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Walerian KALINKA (1826-86)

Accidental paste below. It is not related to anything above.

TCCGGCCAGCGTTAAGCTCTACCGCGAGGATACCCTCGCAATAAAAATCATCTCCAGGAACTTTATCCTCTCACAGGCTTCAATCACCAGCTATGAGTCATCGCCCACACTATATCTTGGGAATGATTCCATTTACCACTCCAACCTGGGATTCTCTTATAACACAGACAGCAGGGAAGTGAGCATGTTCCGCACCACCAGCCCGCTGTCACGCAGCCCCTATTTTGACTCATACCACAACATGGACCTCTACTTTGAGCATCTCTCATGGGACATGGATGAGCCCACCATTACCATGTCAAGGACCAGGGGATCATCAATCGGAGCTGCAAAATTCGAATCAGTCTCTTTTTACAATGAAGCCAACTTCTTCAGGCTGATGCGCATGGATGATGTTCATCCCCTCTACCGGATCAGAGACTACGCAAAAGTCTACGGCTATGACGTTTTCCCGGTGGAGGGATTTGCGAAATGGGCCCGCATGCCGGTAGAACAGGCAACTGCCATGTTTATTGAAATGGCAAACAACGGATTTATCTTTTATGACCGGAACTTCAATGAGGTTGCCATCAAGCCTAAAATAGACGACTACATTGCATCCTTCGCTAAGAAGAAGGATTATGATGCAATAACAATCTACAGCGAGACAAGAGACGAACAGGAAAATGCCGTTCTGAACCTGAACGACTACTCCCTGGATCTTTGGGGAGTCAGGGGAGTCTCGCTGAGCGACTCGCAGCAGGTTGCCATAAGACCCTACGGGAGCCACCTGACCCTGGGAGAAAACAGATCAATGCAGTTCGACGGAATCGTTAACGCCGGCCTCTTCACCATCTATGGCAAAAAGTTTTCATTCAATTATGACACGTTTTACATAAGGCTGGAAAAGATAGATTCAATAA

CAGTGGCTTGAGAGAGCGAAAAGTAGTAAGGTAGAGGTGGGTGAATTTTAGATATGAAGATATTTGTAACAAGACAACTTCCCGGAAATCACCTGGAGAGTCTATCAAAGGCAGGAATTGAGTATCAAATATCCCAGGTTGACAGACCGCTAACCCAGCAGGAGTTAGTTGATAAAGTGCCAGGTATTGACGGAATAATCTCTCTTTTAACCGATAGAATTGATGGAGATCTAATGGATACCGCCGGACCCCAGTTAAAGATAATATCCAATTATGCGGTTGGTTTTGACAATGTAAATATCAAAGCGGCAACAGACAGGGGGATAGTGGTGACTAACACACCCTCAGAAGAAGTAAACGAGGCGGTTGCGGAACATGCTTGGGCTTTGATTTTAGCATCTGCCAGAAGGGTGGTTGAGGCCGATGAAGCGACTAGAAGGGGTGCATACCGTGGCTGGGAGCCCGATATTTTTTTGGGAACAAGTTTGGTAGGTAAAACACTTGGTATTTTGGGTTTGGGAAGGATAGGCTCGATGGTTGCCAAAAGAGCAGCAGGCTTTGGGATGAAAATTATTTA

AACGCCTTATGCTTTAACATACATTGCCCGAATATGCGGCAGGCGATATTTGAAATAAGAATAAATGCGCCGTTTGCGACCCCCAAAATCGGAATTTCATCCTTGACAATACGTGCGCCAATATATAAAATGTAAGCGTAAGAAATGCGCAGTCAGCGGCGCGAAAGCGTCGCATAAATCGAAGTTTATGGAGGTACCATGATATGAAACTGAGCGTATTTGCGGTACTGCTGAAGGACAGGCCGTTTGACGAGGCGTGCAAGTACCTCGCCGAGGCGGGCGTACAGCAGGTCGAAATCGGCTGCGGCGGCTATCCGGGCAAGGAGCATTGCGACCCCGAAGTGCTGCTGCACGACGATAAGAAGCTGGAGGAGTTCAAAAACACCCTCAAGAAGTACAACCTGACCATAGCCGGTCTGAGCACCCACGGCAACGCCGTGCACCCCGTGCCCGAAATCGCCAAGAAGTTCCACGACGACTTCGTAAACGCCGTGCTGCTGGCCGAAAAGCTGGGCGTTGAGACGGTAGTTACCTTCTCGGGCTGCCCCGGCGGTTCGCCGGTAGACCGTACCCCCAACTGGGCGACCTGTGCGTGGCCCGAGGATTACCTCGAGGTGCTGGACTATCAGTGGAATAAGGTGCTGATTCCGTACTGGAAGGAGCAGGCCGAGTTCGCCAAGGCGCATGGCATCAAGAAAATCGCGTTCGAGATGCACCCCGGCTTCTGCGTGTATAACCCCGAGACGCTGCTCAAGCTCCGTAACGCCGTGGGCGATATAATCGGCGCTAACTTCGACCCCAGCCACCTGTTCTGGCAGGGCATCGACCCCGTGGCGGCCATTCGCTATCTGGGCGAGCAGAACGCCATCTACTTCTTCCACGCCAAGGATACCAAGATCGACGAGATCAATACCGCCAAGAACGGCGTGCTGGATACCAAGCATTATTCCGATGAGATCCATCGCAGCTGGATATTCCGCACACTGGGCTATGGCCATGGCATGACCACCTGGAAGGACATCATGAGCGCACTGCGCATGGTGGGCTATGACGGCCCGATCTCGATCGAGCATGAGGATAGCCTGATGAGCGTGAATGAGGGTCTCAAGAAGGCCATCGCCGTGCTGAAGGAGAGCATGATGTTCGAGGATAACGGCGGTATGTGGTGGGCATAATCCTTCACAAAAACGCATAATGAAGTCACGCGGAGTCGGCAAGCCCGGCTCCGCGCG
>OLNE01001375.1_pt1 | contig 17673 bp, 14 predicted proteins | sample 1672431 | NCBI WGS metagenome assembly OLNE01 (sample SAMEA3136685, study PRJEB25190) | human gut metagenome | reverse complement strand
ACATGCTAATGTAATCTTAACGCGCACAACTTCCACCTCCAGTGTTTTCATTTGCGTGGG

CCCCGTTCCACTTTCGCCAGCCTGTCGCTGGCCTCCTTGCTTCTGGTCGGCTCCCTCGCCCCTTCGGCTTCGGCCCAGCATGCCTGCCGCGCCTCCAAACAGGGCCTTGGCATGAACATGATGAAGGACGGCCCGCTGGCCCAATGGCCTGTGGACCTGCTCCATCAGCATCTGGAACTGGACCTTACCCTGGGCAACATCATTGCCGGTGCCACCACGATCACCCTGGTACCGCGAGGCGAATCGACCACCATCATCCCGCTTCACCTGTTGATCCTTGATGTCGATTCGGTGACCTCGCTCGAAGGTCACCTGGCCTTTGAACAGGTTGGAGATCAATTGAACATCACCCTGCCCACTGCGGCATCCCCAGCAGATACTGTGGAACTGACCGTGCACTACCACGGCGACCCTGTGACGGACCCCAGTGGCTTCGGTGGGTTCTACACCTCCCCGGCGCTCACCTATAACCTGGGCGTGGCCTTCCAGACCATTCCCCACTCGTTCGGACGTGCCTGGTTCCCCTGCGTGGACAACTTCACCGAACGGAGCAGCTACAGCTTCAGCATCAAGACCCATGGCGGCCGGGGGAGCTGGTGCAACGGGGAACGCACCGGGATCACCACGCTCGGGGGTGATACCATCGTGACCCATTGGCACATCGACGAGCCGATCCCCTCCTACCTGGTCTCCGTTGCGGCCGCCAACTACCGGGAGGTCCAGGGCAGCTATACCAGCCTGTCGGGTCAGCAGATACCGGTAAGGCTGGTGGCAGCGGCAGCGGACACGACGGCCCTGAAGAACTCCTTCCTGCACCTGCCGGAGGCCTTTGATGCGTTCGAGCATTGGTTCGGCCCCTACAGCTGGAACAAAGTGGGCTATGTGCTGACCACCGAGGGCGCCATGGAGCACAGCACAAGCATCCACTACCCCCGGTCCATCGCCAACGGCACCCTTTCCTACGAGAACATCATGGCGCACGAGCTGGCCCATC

B. Nov. 20, 1826, Bolechowice (near Cracow). Having settled in France, Kalinka began working with the Hôtel Lambert circle. With Julian Klaczko he edited Wiadomosci Polskie (1857-61), regarded as one of the best Polish magazines in the nineteenth century. In 1870 Kalinka became a Catholic priest. He spent his last years in Poland. Kalinka combined his pastoral duties with scholarly work. He owed his renown above all to his fundamental historical works concerned with the decline of Poland in the eighteenth century and attempts to revitalize it during the Four-Year Sejm (Sejm czteroletni ["The Four-Year Sejm"], vol. 1-3, 1880-88; Ostatnie lata panowania Stanislawa Augusta ["The Last Years of King Stanislas' Reign", vol. 1-2, 1868). They created the foundations for an important current in Polish historiography, known as the "Cracow historical school", pointing to domestic reasons for the decline in Polish power, which in their opinion led to the partitions and the disappearance of Poland from the map of Europe. Other noteworthy works of Kalinka are the polemic with the absolutism of Franz Josef: Galicia i Krakow pod panowaniem austriackim ("Galicia and Cracow Under the Austrian Rule", 1853) and his best essayistic achievement, Upadek Francji i przyszlosc Europy ("The Downfall of France and the Future of Europe"), where he predicted that the implementation of liberal and socialist doctrines in the political and social life of the continent will lead to dire consequences. D. Dec. 16, 1886, Lvov.